This is not cricket, Pakistanis say

August 25, 2008

You have to be living in Pakistan, or have gone through the “madness” of the last year or so to understand the despondency that is likely to be caused by the International Cricket Council’s decision to postpone next month’s Champions trophy because of security concerns, writes columnist Osman Samiuddin.  

Cricket is close to most people’s hearts in South Asia, and for Pakistan to lose the game’s second most important tournament after the World Cup hurts. Yes, there is a war out there in the northwest,  yes there are suicide bombings, and in the middle of all this, there is political uncertainty that can turn ugly very quickly, as has happened so often in the past.  


But do you shut out the country? Or stand behind it, especially if it goes out of its way to ensure that no harm would come to the players, no matter the multiple threats that ordinary Pakistanis face each day. Australia, as the Pakistanis said , hasn’t toured the country in ten years, so how it ever going to remove its negative perceptions unless it pays a visit?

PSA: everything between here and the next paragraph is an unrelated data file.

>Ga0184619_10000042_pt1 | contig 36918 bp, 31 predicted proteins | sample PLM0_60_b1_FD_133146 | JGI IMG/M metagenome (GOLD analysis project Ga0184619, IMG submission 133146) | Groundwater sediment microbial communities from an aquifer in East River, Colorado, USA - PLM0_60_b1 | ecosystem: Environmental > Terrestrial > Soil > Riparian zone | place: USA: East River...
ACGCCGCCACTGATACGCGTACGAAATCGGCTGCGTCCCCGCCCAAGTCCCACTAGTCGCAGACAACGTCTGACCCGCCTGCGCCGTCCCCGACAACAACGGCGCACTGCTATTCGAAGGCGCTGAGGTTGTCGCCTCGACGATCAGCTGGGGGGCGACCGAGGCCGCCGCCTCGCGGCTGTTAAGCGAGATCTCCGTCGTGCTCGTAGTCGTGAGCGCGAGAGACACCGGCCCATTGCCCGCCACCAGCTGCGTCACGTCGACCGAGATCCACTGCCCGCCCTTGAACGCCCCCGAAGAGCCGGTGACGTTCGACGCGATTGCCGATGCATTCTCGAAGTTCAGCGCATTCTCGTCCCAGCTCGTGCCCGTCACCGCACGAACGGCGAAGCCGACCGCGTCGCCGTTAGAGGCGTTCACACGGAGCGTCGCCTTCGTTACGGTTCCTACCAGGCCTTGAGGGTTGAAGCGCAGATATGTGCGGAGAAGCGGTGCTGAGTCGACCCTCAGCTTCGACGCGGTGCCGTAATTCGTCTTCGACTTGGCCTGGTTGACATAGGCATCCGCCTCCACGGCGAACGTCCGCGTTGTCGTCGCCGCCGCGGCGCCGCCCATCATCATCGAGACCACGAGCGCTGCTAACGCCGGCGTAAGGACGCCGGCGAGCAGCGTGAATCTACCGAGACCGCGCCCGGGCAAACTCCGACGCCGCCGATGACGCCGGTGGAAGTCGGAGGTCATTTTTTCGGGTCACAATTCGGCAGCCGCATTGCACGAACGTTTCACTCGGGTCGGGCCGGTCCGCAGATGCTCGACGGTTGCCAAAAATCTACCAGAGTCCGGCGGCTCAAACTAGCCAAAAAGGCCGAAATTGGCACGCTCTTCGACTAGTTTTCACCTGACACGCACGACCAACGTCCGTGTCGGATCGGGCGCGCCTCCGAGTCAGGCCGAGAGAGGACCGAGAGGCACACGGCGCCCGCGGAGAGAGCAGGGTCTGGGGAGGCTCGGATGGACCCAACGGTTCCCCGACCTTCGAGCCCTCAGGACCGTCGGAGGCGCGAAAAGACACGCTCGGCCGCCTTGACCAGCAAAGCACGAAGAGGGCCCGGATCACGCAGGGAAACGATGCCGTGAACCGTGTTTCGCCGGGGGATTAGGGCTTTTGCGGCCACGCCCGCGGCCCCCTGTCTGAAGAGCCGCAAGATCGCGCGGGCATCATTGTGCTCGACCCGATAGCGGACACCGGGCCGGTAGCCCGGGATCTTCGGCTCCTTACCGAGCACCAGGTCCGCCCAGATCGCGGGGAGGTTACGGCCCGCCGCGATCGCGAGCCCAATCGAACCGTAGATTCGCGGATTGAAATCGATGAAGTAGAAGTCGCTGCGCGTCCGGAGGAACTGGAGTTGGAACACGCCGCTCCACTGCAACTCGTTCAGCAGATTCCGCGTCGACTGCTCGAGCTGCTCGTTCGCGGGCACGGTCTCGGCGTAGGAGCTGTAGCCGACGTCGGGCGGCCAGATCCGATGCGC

As late as last week the ICC said it was satisfied with the security arrangements. But then, five of the eight nations  due to take part in the tournament said they wouldn’t be able to send their teams. Perhaps the one silver lining was India and Sri Lanka held out, refusing to join the boycott, which isn’t suprising, given that both suffer from the menace of violent attacks in varying degrees.

One writer said Pakistan was a soft target for the “ancient powers” of cricket, Australia and England,  and that they wouldn’t treat India the same way because of its economic heft.

South Africa’s Jacques Kallis at Karachi airport, 2007It’s not an easy call to make. Lives are important, and these are superstars we are talking about. If the players don’t feel confident about their well-being and are going to live in fear, can they really focus on the game ? 


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